[Biturbos4] Shuddering brakes (StopTech) EZ fix - long
gfl1 at optonline.net
Mon May 30 08:49:44 EDT 2005
A very light sanding might help, but 99.9% of shops will "turn" the
they will put it on a lathe and machine it flat. This thins the rotor,
making it even
more prone to warping and is not recommended, either by Audi or anyone
New rotors, over the internet, from, say, GPR are about $75/ea.
So I'd live with it as I do, or maybe check the pads as Single Malt
or, if you want perfection, replace the rotors. I would not turn them.
On May 29, 2005, at 11:18 PM, Rohan Singh wrote:
> I really enjoy hearing about these problems which we
> all seem to ultimately experience at some point! I
> have been experiencing exactly the same problem (with
> OEM brakes though - Lucas). Took the car to the dealer
> and he wanted to change replace the discs (around $450
> Cdn) since there was apparently some pad deposit. I
> asked if could sand the discs down - he said Audi
> policy prevented him from doing this but in a lower
> tone said I could go somewhere else and have this
> done! Stupid right?! Of course, I declined the
> replacement and over the next few days did some
> emergency braking at high speeds which has resulted in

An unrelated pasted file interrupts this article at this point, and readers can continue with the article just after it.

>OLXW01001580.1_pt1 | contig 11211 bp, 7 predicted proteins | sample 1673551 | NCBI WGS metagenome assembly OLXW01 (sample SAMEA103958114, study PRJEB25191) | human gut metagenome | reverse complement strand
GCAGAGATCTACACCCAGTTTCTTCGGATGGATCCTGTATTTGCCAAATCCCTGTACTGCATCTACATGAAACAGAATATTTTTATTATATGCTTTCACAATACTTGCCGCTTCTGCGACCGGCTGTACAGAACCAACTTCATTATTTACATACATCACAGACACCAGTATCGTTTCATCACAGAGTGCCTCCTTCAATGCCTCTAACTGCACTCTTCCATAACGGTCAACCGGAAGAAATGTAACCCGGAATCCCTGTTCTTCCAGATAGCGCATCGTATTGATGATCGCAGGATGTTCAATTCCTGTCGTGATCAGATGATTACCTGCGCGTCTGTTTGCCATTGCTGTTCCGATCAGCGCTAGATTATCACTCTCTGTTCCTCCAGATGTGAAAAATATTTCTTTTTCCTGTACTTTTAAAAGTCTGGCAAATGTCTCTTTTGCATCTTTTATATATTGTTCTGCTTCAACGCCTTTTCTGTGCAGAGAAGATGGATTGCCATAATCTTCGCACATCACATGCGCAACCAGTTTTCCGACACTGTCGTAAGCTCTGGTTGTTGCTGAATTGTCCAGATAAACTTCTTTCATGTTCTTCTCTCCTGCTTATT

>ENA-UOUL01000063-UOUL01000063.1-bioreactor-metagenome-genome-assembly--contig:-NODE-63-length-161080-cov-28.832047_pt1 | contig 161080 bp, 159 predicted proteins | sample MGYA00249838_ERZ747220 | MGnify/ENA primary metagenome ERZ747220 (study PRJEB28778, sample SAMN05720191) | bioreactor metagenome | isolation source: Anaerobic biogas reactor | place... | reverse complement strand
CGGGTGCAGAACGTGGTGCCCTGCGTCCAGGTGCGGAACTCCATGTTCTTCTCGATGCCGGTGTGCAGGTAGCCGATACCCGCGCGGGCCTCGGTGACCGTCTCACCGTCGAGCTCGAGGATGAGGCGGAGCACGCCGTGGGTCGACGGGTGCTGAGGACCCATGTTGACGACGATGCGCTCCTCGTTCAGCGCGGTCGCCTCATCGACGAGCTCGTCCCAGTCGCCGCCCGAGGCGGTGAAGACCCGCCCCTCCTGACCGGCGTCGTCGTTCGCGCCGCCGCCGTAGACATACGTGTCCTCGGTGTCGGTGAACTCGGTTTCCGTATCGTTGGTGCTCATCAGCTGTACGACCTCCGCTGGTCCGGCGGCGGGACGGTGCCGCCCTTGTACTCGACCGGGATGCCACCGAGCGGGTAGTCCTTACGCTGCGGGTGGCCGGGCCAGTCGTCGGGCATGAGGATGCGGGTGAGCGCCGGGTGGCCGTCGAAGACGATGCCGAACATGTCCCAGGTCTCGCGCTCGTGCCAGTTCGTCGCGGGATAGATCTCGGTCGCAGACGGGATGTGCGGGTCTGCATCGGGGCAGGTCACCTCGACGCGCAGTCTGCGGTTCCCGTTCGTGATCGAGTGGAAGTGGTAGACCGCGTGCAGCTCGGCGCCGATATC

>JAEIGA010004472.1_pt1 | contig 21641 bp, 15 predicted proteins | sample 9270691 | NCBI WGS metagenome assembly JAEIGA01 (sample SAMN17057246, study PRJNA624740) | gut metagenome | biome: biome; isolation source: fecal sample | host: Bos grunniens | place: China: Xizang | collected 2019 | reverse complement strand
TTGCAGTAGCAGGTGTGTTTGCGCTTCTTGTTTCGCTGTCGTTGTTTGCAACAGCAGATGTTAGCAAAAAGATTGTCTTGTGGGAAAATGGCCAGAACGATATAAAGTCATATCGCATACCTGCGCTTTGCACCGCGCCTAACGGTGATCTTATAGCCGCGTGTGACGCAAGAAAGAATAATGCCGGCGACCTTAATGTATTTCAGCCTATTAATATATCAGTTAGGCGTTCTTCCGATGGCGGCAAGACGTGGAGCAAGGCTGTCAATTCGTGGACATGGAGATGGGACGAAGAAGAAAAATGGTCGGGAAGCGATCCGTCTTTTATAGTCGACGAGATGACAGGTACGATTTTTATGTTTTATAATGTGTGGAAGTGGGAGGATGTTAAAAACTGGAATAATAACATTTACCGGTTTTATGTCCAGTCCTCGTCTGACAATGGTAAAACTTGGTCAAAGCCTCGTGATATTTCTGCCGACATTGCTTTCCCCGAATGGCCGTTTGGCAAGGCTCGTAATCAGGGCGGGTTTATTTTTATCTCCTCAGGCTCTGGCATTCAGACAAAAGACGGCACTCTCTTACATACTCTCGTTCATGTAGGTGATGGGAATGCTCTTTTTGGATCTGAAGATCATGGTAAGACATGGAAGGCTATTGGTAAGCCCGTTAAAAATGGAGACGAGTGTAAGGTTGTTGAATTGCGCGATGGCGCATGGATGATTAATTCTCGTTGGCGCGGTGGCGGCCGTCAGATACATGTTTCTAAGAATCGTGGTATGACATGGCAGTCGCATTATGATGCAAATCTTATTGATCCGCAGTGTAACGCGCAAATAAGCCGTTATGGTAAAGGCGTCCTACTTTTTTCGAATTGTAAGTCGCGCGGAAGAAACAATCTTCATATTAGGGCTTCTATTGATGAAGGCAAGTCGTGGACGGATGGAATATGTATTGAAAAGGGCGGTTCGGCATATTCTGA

> significant improvement but not completely eliminated
> the problem. This only happens when I brake hard at
> say 120 - 140 km per hour. I get a shuddering at the
> steering wheel mainly. Do you recommend trying to
> sand/machine the disks down? Thanks.
> --- Grant <gfl1 at optonline.net> wrote:
>> Thanks for the note.
>> Earlier, someone wrote that even with OEM S4 brakes,
>> what is often assumed to be warped rotors is often
>> excess material on
>> the pads
>> (or maybe uneven wear). That writer recommended
>> "panic" stops to clean
>> and maybe re-bed them. With little to lose, I tried
>> this, and it did
>> It didn't totally cure the ill, but made it
>> noticeably better.
>> So these types of reports, with real experience
>> rather than just
>> 14th-hand opinion, are
>> very welcome and valuable in my book. Thanks for
>> taking the time to
>> On May 29, 2005, at 1:56 PM, Single Malt wrote:
>>> I thought I'd share a recent repair I performed on
>>> car. For many of you this will be unworthy of the
>>> time it takes to read, but perhaps some will find
>>> After a recent track event, my brakes developed a
>>> shudder that was not too severe, but needed
>>> A fellow Audi club member was kind enough to
>>> some guidance on a resolution path that would be
>>> simple ... Being a little wary of DIY'ing things
>>> important as brakes, I bribed him with dinner and
>>> came over to help out.
>>> Among the possibilities of what was causing the
>>> shudder ranging from pad deposits on the rotors to
>>> warped rotors (which is apparently fairly rare)
>>> his suspicion that the pads were damaged or uneven
>>> from a poor bedding in process early in the pads
>>> Armed with new pads (in the event that the
>>> pads were indeed shot), we dug in. Our objective
>>> to inspect the brake pads and, if needed, sand
>>> flat again. A test drive would determine if the